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I assure my hon. Friend that I have dealt with the good news part of my speech so far as the Government are concerned, and I am extremely conscious of the point that he makes. Many fall outside the labour market statistics altogether, and such people—particularly those on long-term incapacity benefit, for example—should be of great concern to the Government. I hope that they are.
There are two clouds on the economic horizon—the shadow Chief Secretary has referred to them—and they both relate to debt. The first problem concerns consumer debt and the valuation of housing assets, and the second public sector borrowing. Both should be of great concern to the Government, not least because although, as the Chancellor has observed, we have enjoyed an unprecedented number of years of positive economic growth, it is in the nature of history that such periods always come to an end. We should therefore try to anticipate what could bring these benign circumstances to an end.
One of our greatest concerns, which has been expressed by my hon. Friend Dr. Cable, is the accumulation of consumer debt and the appreciation of house prices in particular. House prices have risen by at least 100 per cent. across most of the country in the past four years or so. That speculative bubble in the housing market could burst at some stage, leading to a decline in consumer expenditure, which might be over-extended as a consequence of the high level of consumer debt. I do not get the impression that the Government believe that there could be a problem with consumer debt and the housing market, or that there is a pin out there that will burst the speculative bubble.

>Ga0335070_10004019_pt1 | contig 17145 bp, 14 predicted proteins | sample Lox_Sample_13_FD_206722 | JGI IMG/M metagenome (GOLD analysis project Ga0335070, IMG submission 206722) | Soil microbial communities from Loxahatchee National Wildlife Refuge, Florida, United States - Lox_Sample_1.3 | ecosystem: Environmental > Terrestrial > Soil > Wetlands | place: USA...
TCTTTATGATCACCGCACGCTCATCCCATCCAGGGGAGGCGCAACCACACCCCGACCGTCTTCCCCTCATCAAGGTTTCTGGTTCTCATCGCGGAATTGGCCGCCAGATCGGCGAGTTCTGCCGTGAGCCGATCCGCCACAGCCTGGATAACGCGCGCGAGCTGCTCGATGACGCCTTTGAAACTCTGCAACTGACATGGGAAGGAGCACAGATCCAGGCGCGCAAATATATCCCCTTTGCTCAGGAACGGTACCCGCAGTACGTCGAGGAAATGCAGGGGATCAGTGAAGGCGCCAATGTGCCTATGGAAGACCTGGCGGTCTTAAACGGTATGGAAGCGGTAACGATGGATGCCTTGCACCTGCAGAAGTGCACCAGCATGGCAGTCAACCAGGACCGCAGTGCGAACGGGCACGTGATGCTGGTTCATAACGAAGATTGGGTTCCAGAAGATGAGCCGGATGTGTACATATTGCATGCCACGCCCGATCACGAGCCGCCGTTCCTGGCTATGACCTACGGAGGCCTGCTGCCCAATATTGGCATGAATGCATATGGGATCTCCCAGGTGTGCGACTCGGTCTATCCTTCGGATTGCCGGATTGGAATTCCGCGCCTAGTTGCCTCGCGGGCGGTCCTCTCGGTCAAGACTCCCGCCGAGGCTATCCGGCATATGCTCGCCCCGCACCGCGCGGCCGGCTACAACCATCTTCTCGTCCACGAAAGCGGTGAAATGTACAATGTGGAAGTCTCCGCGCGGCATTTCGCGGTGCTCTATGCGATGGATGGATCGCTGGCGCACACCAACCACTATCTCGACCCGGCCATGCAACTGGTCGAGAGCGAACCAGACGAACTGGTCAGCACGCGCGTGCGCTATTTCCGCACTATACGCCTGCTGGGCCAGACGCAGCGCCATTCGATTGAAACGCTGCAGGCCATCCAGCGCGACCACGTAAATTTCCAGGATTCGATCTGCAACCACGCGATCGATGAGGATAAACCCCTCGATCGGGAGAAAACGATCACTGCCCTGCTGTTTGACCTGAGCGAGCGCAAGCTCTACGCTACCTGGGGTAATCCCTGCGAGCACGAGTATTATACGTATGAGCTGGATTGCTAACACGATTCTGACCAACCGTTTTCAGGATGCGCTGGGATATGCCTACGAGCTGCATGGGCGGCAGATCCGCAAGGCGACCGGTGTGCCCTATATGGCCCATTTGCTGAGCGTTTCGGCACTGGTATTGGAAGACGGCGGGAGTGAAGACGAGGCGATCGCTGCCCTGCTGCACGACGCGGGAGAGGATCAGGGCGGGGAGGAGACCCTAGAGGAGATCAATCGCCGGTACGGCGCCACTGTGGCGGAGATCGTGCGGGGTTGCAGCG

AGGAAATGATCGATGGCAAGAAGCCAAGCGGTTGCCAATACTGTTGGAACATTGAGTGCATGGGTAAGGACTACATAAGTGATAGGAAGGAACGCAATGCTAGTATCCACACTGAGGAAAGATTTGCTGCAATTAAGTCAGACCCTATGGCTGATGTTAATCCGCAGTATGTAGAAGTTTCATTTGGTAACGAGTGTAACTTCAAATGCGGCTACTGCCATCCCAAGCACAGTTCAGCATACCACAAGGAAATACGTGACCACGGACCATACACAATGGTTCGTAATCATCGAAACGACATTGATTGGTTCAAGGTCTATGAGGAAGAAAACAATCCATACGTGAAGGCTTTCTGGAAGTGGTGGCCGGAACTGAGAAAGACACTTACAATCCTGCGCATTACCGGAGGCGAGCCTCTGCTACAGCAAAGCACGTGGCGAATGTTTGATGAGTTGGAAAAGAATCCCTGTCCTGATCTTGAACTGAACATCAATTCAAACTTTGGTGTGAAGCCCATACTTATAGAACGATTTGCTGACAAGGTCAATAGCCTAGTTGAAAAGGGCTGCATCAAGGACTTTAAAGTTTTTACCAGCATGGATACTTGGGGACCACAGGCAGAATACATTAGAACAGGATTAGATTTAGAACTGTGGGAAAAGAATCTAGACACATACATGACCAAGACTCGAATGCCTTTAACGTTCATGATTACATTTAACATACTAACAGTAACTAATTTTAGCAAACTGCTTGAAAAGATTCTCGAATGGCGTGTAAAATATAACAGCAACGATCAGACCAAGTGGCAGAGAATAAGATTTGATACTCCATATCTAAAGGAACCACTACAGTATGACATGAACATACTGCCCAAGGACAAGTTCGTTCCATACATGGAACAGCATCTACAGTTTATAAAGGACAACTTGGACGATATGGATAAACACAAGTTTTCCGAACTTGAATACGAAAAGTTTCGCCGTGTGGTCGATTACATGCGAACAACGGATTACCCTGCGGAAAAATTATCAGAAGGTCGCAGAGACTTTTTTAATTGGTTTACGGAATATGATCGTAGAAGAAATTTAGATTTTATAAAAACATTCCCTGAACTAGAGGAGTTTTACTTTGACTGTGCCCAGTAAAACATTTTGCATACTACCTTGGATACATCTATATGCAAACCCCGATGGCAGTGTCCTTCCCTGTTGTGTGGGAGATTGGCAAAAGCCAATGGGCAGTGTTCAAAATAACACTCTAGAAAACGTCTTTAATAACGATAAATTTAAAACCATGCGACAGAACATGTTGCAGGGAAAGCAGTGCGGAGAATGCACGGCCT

The Treasury Committee touched on the issue in a relatively fair way in its Budget report. It is true that a number of the reasons for the increase in house prices and in consumer borrowing are related to fundamental economic factors, which might give less cause for concern than some of the speculative pressures. We have enjoyed relatively strong growth of real incomes, and low unemployment. The increase in house prices perhaps constitutes an adjustment for the fact that interest rates are at a very low level historically. It is probably reasonable to assume that they will stay low for the foreseeable future; at least, that is what the financial markets are saying.
Some speculative house buying is taking place as people switch their investments from other classes of assets that have not performed well recently, including the share market. That should give us pause for thought, as should the extraordinarily high level of house prices compared with earnings across the country. Since I became Member of Parliament for Yeovil, the price of houses at the bottom end of the market in my constituency has at least doubled. Properties in Chard—a town marked by very low-paid employment—that were going for £45,000 to £50,000 in 1999 are now on the market for £115,000 to £120,000. It is incredible that the lowest priced houses in a town with such low pay should be that highly priced, and constitute so many multiples of average earnings.
The Government might be aware of recent statistics produced by financial commentators such as Barclays bank. According to a Barclays bulletin, the major factor that pushed up the value of lower priced properties in the past couple of years was not first-time buyers, but a huge explosion in the speculative market for buy-to-let properties. In the past couple of years, the growth in the number of such properties far outweighed the decline that was otherwise taking place in the number of mortgages taken out by first-time buyers.